Flash Fiction Fridays: A Puzzlement


The ghosts and monsters are gone as we settle into November. I am very happy to welcome back California's new Senior Poet Laureate, Mary Langer Thompson, to Flash Fiction Fridays. 

Voices in the Corn Maze
By Mary Langer Thompson

Sometimes, as you grow older, you need to finish your bucket list alone. I live by myself in the over-fifty community of Sunset City. My daughter would like me to come live with them. But I’m not ready. Not yet. In fact, I’m not even going to tell her and my son-in-law what’s on my what-to-do-before-I-die list. They’d just laugh.

Today I’ll check off one more event. I’m going to walk through the corn maze on the farm near me.

I approach the natural puzzle, walk past the pumpkins, the gourds, and the arts and crafts, with scarecrows on sticks. There’s the bright yellow button mums. Maybe I’ll buy some on the way out.

A young man with red hair sits on a stool outside the entrance. The corn is a lot higher than I am, but then I’ve never been very tall. And now that aging is making me shrink.

The Maze keeper sees me and looks surprised. “You’re going in alone?”

“He travels fastest who travels alone, my grandfather always said. Will you look for me if I get lost?”

“We’ll turn on the sprinklers,” says the redhead, smirking. His hair contrasts with the golden corn. I think of my daughter’s blonde hair, changed from towhead to butterscotch over the years.

The stalks are dry, and beginning at the entry, the paths go in different directions.   I hear a boy say, “I’ll go this way, you go that way.” Their mother stands with them, looks at me and sighs, “That’s the way it is with two kids.”

I wish I’d had a brother or sister, except my son and daughter have never been close. I decide to follow the boy who seems to be the leader, the one who gave the command.

Photo courtesy of The Art Institute of Portland.
I maneuver past corn cobs and pipes protruding on the trail. One has to be careful.  Last year I tripped over the sloping curb walking home in the dark from Canasta in Sunset City. I broke my foot. My daughter will have a fit if I do it again here, except I think she was more upset over the eight-hour wait in Emergency.

The boy is too fast for me, and God knows where his brother and mother are, so I stand still for a moment to reconfigure my way. This is a good problem-solving activity.  It should help keep my brain sharp. I hear crickets, and the wind sounds like paper blowing. A beer can lies in my path. I kick it to the side.

Other voices: “We’ve been that way.” “Where’s the real path?”

That’s what I would like to know. The location of the real path.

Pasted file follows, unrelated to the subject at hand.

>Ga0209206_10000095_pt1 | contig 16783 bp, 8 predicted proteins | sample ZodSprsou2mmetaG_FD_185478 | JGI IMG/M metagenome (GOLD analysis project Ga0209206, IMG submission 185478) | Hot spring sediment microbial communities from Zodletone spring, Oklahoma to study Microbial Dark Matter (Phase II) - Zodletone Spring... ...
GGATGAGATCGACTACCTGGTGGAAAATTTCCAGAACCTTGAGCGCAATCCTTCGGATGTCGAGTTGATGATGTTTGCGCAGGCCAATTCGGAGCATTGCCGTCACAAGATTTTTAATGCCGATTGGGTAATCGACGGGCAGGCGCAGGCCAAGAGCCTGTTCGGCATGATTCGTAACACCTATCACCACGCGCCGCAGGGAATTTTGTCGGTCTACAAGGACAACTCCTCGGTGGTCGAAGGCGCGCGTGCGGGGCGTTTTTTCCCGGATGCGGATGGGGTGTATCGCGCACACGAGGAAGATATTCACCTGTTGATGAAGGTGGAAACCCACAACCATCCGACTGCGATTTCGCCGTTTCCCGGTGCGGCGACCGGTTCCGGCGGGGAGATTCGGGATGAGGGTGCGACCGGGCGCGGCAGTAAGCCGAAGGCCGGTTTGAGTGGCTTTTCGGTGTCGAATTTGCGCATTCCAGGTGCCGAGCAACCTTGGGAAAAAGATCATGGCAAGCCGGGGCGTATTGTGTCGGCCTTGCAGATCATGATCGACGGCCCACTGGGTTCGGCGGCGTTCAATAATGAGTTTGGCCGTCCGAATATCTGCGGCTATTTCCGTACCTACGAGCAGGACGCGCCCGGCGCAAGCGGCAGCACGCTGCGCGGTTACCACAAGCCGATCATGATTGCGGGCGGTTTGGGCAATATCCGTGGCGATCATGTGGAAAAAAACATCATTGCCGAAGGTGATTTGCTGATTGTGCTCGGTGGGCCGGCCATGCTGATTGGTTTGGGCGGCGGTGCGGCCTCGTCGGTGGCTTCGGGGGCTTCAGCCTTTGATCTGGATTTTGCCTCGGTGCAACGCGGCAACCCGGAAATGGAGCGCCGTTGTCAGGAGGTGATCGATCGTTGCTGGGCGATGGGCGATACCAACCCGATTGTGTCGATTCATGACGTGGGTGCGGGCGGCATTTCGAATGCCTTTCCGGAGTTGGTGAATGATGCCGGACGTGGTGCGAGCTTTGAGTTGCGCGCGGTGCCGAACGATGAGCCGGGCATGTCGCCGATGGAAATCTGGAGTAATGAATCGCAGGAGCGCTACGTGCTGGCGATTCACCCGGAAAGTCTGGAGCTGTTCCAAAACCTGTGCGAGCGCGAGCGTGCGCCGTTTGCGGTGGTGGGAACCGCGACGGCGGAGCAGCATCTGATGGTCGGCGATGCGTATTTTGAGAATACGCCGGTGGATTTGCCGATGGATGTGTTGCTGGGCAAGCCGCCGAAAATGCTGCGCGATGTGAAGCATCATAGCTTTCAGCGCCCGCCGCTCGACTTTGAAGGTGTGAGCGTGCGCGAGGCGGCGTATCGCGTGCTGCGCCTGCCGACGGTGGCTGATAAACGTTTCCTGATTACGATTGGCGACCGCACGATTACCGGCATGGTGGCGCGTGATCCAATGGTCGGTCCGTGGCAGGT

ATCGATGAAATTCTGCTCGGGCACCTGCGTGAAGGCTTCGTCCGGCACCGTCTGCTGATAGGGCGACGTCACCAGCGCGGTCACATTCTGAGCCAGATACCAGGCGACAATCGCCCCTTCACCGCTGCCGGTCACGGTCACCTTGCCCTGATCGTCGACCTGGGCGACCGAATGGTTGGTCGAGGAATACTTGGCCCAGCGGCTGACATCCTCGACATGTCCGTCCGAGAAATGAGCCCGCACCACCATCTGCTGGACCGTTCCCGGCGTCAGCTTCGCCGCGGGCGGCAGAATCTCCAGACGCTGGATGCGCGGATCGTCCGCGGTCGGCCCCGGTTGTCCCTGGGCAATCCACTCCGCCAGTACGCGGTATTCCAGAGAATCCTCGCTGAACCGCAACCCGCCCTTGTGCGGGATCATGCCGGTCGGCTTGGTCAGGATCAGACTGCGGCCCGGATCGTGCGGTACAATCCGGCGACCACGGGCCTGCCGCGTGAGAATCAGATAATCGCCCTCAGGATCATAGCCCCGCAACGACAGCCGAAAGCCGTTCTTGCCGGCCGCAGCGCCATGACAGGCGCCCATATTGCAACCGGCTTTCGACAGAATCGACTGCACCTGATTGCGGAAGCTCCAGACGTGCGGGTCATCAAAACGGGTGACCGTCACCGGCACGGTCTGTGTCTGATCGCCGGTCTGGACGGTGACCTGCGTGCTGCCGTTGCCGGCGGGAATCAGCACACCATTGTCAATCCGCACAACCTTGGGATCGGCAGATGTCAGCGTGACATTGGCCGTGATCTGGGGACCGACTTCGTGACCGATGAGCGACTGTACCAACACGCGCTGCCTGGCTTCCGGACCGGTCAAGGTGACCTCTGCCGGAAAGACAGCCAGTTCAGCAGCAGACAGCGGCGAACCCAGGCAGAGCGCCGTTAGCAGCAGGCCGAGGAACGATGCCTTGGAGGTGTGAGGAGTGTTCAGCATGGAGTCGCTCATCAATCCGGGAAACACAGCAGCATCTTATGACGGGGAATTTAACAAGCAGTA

Two girls pass me. One is using a stalk as a broom to make a trail. That’s sheer genius. I follow her, until she stops.

“What the hell…,” she says to her companion. Then, “We’re going this way.”

“Now?” says the other girl.

“Yes. Come on.”

She sounds so confident, I keep following her. I have no idea how far we are from the entrance or the exit. I’ve lost all sense of direction. Am I going left or right or in a circle? Is the maze a circle?

Now the girls are out of hearing distance. Oh, well, it’s good exercise to just keep walking, one foot in front of the other. Are those passing cars I hear? I didn’t know there were any roads near this farm. I had to walk quite a distance from the parking lot. I must not be near the entrance. I can’t hear any voices now.

I wonder as I wander, about life, about family, about growing old. Joe has been gone for how long now? I think it’s been six years, although the years are running together. He would have loved Sunset City and all the activities, especially golf. He would have laughed that it’s called “Heaven’s Waiting Room.” I don’t think it’s funny that he skipped the room entirely.

I don’t know how long I’ve been aimlessly, by default, wandering. I can’t hear any voices whatsoever. It’s growing dark, and I’m getting a little nervous. It didn’t sound like that Maze keeper would look for me, if necessary. I feel panic rising in my chest.  He’s probably forgotten all about me. This place is huge, bigger than I thought. Hadn’t I read it was about two acres? What am I doing? I can no longer hear cars, if that’s what I heard. I should have left breadcrumbs or something. Where’s the smart girl with the corn stalk? Where are the siblings or their mother?

I reach into my pocket, hoping I charged my cell phone. I saw a sign recently that said, “Call 911. We Want to be Bothered.” I’m glad somebody does.

It takes about an hour before the police find me. At least I don’t have any broken bones. I won’t tell my daughter I ever had this hare-brained idea or that gallivanting through a corn maze was on my bucket list.

Turns out I am just twenty feet from the street and parking lot.

The redheaded kid is with the cop. He says, “Don’t you realize they designed this thing so that people will get lost?”

Not this lost.

“You saw her go in alone?” The cop looks at him, surprised.


“Yes, you did,” I correct him. “Remember you told me you’d turn on the sprinklers if I didn’t come out?”

“I never said that. You’d be soaking wet now if I had, anyway.”

He’s right about getting soaked. But my grandfather those many years ago wasn’t right. No one travels faster alone. But then, what’s the good of traveling fast anyway?

Mary Langer Thompson has published short stories and poetry in a variety of anthologies and journals, both print and on line. Recently, with her poem, “Wishbone in Moonglow,” she won the title of Senior Poet Laureate of California. For more information about Mary, please visit her website.


Deborah said…
I enjoyed reading this, and the direct style is impressive.

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